In June, the U.S. trade deficit fell to its smallest level since January, as goods imports declined at a faster pace than goods exports increased. Nonetheless, we continue to see relatively slow growth for U.S.-manufactured goods exports, which have increased 1.7 percent year-to-date. Ideally, we will see improvements moving into the second half of the year, as the current pace represents a deceleration from last year’s 2.6 percent rate of growth. Of course, challenges abound on this front, with news of weak growth in Europe, flat export sales growth to our largest trading partner Canada, and decelerating growth rates in China.

This week, we will get new industrial production figures for July. We anticipate manufacturing output growing for the sixth straight month, modestly extending upon the 3.1 percent growth observed since January. The New York Federal Reserve Bank’s Empire State Manufacturing Survey is also expected to show continued expansion for the sector in its district. Other highlights this week include the latest data on consumer sentiment, job openings, producer prices, retail sales, and small business optimism.

Chad Moutray is the chief economist, National Association of Manufacturers. 

labor productivity - aug2014

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How to Encourage Investment in the United States

Here at the NAM, we’re big proponents of a manufacturing comeback and one of our top priorities is to make the United States the best place in the world to manufacture and attract foreign direct investment. A pro-investment tax climate is key to achieving this goal and manufacturers are all for it.

On the other hand, we are increasingly concerned about “one-off” changes to the current tax code, like the anti-inversion proposals under discussion in Washington that will actually discourage investment in the United States, taking a toll on job creation and economic growth.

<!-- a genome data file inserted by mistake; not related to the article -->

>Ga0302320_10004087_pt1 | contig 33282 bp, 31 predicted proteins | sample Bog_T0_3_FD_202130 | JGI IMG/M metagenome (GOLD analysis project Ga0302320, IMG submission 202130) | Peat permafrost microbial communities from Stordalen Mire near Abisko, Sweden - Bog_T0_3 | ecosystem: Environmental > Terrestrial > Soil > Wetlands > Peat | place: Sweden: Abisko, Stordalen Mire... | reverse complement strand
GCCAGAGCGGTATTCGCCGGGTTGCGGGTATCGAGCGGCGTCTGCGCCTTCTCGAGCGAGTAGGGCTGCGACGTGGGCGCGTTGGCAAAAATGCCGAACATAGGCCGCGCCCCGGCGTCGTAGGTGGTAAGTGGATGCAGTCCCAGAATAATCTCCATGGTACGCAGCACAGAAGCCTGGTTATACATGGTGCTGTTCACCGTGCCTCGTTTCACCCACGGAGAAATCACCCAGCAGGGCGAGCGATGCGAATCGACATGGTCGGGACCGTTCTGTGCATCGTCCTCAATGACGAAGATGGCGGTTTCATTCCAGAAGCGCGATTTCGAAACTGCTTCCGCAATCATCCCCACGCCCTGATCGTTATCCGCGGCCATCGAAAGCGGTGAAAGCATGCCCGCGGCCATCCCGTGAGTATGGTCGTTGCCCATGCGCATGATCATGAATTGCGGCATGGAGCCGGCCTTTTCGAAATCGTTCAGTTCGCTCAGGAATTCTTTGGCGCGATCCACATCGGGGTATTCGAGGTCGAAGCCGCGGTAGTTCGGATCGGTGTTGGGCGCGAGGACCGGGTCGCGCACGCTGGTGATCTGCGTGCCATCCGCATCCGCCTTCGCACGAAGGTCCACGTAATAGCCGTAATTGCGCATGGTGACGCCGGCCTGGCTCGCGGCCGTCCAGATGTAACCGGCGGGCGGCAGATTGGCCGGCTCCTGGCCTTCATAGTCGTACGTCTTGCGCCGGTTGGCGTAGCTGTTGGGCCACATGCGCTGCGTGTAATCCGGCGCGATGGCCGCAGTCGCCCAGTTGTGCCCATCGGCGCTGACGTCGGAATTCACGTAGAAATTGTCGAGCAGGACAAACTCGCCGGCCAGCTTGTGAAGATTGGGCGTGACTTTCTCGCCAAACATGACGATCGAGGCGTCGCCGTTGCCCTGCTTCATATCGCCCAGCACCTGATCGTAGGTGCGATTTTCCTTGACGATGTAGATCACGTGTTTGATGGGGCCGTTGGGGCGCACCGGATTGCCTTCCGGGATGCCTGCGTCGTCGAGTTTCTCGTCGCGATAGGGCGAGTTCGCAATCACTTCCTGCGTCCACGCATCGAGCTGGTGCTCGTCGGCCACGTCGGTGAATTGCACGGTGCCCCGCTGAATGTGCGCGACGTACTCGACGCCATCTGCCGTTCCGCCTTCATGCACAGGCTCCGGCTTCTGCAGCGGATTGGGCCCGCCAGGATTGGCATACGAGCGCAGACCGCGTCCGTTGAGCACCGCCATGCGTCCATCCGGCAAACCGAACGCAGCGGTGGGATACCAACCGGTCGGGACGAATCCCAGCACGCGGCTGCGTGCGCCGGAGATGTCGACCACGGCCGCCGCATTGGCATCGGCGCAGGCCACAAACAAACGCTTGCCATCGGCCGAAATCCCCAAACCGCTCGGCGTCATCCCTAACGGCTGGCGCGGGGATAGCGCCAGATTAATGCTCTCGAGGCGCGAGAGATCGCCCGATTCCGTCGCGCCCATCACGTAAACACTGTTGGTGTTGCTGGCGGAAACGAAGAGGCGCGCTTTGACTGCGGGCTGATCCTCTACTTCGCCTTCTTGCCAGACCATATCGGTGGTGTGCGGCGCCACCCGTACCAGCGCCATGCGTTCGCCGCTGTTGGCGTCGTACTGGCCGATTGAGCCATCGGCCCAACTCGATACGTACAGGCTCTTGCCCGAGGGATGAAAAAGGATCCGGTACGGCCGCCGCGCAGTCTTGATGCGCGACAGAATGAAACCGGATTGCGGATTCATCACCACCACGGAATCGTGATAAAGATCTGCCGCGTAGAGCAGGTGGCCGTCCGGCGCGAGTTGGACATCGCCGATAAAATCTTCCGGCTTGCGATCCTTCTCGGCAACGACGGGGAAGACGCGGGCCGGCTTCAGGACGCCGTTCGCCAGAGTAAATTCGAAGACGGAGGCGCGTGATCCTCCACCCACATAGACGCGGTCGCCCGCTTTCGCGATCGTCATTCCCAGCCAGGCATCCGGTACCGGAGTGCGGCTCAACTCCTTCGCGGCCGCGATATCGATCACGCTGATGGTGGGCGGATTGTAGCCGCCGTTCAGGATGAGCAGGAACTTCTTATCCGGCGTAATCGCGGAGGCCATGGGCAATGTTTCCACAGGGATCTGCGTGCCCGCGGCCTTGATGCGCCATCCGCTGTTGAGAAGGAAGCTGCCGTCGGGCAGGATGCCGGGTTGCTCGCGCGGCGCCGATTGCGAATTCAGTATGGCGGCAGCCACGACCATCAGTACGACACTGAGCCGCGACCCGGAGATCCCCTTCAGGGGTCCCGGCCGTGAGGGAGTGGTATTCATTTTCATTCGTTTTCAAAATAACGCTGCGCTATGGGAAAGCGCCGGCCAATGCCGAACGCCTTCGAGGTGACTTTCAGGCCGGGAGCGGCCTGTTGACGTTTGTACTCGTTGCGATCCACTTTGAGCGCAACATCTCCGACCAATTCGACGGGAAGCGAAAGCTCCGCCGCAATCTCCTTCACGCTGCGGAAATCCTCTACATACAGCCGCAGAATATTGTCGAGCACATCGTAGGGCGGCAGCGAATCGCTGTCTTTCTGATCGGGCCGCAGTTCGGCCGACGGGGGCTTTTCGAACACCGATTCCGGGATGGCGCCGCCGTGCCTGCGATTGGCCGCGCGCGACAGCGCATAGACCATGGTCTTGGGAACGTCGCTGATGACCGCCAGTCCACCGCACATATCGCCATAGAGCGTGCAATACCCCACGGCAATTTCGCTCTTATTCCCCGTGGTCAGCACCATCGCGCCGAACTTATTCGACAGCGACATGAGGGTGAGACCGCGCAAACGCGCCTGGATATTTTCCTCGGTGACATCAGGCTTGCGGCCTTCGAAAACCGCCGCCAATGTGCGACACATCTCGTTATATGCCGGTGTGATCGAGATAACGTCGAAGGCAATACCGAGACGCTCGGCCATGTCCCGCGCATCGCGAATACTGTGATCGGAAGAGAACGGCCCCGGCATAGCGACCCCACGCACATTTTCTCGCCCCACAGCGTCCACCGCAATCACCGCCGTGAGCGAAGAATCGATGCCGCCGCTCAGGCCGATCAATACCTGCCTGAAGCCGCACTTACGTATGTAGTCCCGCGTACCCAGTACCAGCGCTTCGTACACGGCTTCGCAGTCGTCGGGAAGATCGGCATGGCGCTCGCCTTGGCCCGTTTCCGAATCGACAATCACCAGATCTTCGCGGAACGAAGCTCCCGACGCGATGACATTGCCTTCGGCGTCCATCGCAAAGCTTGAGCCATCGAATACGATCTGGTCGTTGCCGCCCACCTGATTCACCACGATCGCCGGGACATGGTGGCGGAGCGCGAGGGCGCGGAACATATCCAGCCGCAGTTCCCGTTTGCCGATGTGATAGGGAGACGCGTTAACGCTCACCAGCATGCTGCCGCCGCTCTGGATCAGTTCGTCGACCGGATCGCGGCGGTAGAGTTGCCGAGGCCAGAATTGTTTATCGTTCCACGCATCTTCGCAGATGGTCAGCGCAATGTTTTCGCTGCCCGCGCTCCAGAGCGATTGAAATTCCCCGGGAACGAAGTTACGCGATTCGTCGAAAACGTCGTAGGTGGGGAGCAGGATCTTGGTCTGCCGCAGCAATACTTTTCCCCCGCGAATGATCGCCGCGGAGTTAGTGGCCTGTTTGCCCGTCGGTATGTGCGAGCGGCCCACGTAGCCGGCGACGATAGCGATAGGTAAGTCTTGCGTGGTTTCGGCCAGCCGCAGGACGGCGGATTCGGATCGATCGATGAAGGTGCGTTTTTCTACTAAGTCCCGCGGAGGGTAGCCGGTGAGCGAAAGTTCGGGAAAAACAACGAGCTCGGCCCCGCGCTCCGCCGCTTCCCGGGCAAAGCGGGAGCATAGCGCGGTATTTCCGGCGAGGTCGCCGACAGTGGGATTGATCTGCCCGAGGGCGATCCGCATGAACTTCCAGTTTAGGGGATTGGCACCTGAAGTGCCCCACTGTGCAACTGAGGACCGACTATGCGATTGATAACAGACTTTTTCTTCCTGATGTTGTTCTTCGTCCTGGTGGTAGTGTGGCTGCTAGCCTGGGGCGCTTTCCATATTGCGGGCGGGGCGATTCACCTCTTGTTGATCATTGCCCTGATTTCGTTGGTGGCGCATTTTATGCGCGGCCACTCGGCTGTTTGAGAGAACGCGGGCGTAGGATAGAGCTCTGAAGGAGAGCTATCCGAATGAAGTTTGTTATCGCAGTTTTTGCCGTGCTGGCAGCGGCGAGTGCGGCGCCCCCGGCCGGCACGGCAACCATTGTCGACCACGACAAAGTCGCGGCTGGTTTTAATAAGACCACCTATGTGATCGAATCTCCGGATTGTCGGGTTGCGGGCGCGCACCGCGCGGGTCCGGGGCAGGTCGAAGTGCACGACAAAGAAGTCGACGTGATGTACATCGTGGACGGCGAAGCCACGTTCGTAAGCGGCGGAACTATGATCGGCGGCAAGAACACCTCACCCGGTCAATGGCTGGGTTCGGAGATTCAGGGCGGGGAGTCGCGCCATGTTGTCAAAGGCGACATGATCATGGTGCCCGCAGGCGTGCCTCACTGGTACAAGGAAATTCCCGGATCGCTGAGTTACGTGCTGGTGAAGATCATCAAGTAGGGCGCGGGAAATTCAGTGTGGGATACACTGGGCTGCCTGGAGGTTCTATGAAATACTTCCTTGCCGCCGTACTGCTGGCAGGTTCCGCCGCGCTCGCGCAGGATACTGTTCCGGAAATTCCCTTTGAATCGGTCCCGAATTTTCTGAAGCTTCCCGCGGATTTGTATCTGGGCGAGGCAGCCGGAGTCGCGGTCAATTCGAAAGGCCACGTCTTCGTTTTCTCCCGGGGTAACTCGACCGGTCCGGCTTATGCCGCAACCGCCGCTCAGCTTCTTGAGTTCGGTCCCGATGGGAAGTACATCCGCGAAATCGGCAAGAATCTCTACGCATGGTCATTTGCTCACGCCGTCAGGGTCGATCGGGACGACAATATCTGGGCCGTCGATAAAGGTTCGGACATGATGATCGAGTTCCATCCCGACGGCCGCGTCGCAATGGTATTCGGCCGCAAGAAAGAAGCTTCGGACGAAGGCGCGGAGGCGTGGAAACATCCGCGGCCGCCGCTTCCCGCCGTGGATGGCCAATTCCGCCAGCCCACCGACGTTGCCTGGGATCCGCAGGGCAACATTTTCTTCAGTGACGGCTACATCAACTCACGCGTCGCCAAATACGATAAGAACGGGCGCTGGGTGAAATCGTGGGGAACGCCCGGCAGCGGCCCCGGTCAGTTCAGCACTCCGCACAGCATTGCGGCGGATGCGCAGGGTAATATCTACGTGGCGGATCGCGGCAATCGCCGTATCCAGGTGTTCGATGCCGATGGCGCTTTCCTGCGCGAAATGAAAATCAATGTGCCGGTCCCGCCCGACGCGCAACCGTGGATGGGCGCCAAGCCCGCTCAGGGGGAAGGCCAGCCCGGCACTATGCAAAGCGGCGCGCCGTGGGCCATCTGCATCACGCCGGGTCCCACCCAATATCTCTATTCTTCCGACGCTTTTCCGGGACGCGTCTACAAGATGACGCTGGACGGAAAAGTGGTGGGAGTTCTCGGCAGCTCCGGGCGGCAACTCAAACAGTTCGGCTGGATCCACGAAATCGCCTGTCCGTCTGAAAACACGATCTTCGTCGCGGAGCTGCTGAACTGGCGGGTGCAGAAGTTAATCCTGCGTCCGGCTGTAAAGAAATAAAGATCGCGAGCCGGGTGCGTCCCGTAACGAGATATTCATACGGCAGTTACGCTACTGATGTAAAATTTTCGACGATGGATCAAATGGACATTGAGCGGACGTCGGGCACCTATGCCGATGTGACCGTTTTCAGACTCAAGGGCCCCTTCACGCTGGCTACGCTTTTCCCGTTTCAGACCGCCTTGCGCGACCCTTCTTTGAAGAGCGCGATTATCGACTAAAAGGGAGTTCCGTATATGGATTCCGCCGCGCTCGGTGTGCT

In today’s Wall Street Journal, John McKinnon takes a closer look at the potential negative impact of the anti-inversion legislation just on foreign direct investment in Firms Warn Inversion Crackdown Carries Risks. This is a big issue for the manufacturing sector—U.S. subsidiaries of foreign companies employee more than 2 million U.S. workers, over 17 percent of America’s manufacturing workforce. As we’ve said many times before, we don’t need more tinkering with our broken tax code, what our country needs is a pro-growth, pro-competitive, fairer, simpler and predictable tax climate.

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U.S. Trade Deficit at Lowest Level since January

The Bureau of Economic Analysis and the Census Bureau said that the U.S. trade deficit narrowed for the second straight month, down from $44.66 billion in May to $41.54 billion in June. This was the smallest trade deficit since January’s $40.05 billion level. Still, it is notable that the U.S. trade deficit has been larger in 2014 averaging $43.34 billion over the first six months of the year than it was in 2013, which averaged $39.70 billion for the year as a whole. The larger year-to-date trade deficit has largely stemmed from growth in goods imports outpacing growth in goods exports.

With that said, in June, goods imports declined (down from $200.05 billion to $197.16 billion); whereas, goods exports were marginally higher (up from $136.74 billion to $136.87 billion). This explained the bulk of why the U.S. trade deficit narrowed for the month. The petroleum trade deficit was another factor, narrowing slightly in June (down from $8.89 billion to $8.15 billion).

Looking specifically at goods exports by sector, the data were mostly positive, but not significantly so. Consumer goods (up $411 million), automotive vehicles and parts (up $163 million), industrial supplies and materials (up $51 million) and non-automotive capital goods (up $33 million) experienced growth in exports in June. In contrast, exports of foods, feeds and beverages (down $264 million) were off for the month because of reduced international sales for soybeans and fish and shellfish. The trade deficit’s June decline can be explained by falling goods imports for consumer goods (down $1.28 billion), automotive vehicles (down $1.07 billion), industrial supplies and materials (down $548 million) and non-automotive vehicles (down $259 million).

Goods exports to our top 5 export markets for U.S.-manufactured goods were higher through the first six months of this year relative to the same time frame last year. This included (using non-seasonally adjusted data):

  • Canada (up from $150.97 billion to $154.56 billion)
  • Mexico (up from $110.72 billion to $118.33 billion)
  • China (up from $54.97 billion to $58.67 billion)
  • Japan (up from $32.24 billion to $33.31 billion)
  • Germany (up from $23.76 billion to $25.43 billion)

That is encouraging news, particularly given recent weaknesses in growing export sales. Overall, manufactured goods exports have increased from $588.58 billion year-to-date in 2013 to $591.17 billion in 2014 (non-seasonally adjusted). This represents an increase of just 0.4 percent from last year, which would be a deceleration from last year’s 2.4 percent pace. (We should be able to update this figure with seasonally adjusted data as soon as Trade Stats Express is revised to include second quarter data.)